The Mahabharata of Krishna-Dwaipayana Vyasa, Volume 1 eBook

This eBook from the Gutenberg Project consists of approximately 1,884 pages of information about The Mahabharata of Krishna-Dwaipayana Vyasa, Volume 1.

Markandeya continued, “Thus anointed by Indra and all other gods, and honoured by the Maharshis, he looked grand at the moment.  The golden umbrella[77] held (over his head) looked like a halo of blazing fire.  That famous god, the Conqueror of Tripura, himself fastened the celestial wreath of gold, of Viswakarma’s manufacture, round his neck.  And, O great man and conqueror of thine enemies, that worshipful god with the emblem of the bull, had gone there previously with Parvati.  He honoured him with a joyous heart.  The Fire-god is called Rudra by Brahmanas, and from this fact Skanda is called the son of Rudra.  The White Mountain was formed from discharges of Rudra’s semen virile and the sensual indulgences of the Fire-god with the Krittikas took place on that same White Mountain.  And as Rudra was seen by all the dwellers of heaven to heap honours on the excellent Guha (Skanda), he was for that reason reputed as the son of Rudra.  This child had his being by the action of Rudra entering into the constitution of the Fire-god, and for this reason, Skanda came to be known as the son of Rudra.  And, O Bharata, as Rudra, the Fire-god, Swaha, and the six wives (of the seven Rishis) were instrumental to the birth of the great god Skanda, he was for that reason reputed as the son of Rudra.

“That son of Fire-god was clad in a pair of clean red cloths, and thus he looked grand and resplendent like the Sun peeping forth from behind a mass of red clouds.  And the red cock given to him by the Fire-god, formed his ensign; and when perched on the top of his chariot, it looked like the image of the all-destroying fire.  And the presiding deity of the power which conduces to the victory of the god, and which is the director of the exertions of all creatures, and constitutes their glory, prop and refuge, advanced before him.  And a mysterious charm entered into his constitution the charm which manifests its powers on the battlefield.  Beauty, strength, piety, power, might, truthfulness, rectitude, devotion to Brahmanas, freedom from illusion or perplexity, protection of followers, destruction of foes, and care of all creatures,—­these, O lord of men, are the inborn virtues of Skanda.  Thus anointed by all the gods, he looked pleased and complacent; and dressed in his best style, he looked beautiful like the moon at its full.  The much-esteemed incantation of Vedic hymns, the music of the celestial band, and the songs of gods and Gandharvas then rang on all sides.  And surrounded by all the well-dressed Apsaras, and many other gay and happy-looking Pisachas and hosts of gods, that anointed (by gods) son of Pavaka disported himself in all his grandeur.  To the dwellers of heaven, the anointed Mahasena, appeared like the Sun rising after extinction of darkness.  And then the celestial forces looking upon him as their leader, surrounded him on all sides in thousands.  That adorable being followed by all creatures then assumed their commands, and praised and honoured by them, he encouraged them in return.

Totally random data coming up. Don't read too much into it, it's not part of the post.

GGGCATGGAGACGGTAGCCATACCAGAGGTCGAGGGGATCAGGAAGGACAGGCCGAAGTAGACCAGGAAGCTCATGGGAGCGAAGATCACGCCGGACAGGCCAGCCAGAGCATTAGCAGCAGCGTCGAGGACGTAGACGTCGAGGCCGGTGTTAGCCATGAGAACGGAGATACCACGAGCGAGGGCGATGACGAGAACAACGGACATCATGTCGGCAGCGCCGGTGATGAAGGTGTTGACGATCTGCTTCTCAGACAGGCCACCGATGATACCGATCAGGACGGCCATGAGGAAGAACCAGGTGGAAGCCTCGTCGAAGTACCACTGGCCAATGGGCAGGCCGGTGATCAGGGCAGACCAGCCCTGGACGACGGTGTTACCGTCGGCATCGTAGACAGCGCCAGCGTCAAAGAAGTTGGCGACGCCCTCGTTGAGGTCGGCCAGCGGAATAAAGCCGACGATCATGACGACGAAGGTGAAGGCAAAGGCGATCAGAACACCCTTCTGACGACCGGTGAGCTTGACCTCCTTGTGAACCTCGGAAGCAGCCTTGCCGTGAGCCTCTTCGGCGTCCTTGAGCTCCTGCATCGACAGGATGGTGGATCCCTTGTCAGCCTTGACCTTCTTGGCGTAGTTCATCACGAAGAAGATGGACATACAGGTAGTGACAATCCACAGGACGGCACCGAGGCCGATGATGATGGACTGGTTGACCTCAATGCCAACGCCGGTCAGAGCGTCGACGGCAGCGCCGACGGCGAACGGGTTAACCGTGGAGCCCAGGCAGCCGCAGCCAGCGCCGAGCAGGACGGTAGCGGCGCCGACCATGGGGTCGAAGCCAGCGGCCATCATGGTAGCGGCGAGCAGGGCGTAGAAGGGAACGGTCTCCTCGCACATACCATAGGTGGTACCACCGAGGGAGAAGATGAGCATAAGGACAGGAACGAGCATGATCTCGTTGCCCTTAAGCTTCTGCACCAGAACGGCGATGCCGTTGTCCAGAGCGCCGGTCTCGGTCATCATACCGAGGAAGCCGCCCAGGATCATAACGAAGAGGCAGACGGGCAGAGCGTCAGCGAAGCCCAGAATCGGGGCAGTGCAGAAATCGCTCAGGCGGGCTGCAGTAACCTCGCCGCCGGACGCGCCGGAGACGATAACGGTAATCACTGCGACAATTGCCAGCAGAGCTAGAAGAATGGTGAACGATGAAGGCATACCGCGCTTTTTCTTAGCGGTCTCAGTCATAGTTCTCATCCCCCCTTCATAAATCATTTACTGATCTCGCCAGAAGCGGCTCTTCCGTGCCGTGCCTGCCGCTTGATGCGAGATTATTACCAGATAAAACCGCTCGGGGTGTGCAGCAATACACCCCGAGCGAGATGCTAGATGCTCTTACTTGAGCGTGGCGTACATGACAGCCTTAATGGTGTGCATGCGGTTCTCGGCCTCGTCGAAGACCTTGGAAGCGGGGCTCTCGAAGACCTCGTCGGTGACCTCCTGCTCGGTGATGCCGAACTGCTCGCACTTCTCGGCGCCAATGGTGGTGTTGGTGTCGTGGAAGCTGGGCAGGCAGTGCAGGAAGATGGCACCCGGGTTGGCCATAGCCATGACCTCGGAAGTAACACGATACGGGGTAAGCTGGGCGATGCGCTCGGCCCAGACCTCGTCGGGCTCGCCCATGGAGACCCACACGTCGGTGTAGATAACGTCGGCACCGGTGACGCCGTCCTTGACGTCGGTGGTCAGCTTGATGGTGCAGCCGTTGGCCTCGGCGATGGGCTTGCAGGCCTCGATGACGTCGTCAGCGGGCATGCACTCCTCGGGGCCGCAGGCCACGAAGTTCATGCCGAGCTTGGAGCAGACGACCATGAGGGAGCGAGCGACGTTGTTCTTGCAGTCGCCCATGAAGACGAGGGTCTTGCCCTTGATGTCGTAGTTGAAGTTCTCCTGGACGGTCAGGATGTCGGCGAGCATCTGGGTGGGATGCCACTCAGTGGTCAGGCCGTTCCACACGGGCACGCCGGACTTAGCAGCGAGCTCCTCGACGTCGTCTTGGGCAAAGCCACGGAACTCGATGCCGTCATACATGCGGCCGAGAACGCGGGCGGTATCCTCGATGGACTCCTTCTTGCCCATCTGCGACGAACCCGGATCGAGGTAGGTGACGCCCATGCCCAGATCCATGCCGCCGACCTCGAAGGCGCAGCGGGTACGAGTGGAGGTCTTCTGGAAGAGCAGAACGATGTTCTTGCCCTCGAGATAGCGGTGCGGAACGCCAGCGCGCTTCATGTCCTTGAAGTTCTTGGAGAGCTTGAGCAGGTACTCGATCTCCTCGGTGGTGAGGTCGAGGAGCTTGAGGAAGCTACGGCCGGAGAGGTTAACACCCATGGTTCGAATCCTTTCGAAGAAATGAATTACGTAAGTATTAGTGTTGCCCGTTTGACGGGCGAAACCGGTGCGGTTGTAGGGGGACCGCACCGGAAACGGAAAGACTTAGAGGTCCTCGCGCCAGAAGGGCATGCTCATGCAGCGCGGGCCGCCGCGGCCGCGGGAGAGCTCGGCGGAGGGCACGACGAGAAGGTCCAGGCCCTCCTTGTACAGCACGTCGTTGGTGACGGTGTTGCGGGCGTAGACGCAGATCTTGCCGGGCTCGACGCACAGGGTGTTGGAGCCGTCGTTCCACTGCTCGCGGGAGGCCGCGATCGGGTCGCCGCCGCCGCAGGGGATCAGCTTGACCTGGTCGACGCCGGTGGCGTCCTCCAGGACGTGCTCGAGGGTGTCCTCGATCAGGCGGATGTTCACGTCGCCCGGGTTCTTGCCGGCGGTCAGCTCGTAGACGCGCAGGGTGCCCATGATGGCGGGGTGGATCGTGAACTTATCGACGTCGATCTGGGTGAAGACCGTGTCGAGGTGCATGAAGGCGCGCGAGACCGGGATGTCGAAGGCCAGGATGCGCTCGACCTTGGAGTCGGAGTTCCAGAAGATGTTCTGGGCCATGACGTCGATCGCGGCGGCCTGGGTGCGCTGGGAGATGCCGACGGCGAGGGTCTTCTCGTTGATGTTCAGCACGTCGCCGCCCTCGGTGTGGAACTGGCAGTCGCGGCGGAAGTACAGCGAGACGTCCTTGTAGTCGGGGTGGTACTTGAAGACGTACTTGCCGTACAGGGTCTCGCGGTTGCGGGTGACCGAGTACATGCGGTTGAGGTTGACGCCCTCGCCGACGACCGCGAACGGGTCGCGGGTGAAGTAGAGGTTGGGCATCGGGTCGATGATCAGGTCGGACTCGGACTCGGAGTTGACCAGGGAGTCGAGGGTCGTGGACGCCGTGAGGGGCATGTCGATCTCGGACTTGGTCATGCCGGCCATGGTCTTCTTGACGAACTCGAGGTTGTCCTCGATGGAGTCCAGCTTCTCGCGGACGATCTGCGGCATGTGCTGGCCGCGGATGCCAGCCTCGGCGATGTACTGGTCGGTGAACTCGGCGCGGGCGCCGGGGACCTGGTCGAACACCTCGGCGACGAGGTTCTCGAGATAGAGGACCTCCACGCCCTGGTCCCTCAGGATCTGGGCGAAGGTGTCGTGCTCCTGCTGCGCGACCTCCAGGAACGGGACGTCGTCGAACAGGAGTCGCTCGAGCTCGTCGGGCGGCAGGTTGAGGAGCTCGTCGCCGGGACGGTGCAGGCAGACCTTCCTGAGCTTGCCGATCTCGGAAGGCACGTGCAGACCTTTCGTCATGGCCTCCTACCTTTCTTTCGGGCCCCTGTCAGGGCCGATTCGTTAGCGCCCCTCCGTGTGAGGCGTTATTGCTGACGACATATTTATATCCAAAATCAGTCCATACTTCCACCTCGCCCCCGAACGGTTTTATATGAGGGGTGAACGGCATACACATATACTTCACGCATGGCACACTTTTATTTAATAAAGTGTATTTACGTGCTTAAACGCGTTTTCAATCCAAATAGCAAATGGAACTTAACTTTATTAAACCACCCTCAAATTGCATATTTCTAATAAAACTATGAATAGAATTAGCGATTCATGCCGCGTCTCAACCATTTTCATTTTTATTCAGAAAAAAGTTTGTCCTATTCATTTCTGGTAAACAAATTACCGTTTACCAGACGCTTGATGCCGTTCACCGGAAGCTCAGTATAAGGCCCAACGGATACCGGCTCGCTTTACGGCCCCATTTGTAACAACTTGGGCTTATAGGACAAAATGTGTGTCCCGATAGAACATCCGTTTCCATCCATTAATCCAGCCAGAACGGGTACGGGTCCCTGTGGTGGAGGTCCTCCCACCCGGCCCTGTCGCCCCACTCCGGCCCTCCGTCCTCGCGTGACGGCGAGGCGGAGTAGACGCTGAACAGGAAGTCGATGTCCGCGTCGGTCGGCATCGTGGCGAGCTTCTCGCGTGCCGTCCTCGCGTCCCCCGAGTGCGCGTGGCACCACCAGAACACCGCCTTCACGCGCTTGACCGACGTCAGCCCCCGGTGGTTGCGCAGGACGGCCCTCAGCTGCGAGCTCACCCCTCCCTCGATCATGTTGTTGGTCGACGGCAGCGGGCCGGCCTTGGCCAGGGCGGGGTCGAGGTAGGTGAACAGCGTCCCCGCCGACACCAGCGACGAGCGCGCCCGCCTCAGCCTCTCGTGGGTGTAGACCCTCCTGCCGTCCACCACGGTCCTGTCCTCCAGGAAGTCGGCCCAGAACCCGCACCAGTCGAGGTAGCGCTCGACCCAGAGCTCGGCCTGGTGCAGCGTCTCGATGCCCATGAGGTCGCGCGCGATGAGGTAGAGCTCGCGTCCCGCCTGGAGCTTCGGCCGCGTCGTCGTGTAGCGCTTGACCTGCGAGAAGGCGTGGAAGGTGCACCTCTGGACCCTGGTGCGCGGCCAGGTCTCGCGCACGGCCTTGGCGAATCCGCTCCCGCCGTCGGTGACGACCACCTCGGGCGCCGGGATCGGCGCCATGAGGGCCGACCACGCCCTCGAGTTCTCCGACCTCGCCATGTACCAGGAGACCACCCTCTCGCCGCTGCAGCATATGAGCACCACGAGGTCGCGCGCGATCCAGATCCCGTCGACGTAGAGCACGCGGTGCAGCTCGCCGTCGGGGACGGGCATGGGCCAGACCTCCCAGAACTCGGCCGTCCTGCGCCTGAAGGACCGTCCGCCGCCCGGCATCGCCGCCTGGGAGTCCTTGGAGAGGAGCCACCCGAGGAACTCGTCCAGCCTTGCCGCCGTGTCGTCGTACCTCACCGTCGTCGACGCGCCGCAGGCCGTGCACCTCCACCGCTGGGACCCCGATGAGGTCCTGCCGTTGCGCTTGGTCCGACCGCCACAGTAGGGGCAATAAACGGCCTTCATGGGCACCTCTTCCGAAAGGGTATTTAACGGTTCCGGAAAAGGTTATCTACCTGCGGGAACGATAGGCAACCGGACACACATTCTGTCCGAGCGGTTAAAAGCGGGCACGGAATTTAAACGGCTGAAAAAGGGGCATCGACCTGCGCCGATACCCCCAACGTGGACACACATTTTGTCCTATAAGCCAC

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The Mahabharata of Krishna-Dwaipayana Vyasa, Volume 1 from Project Gutenberg. Public domain.
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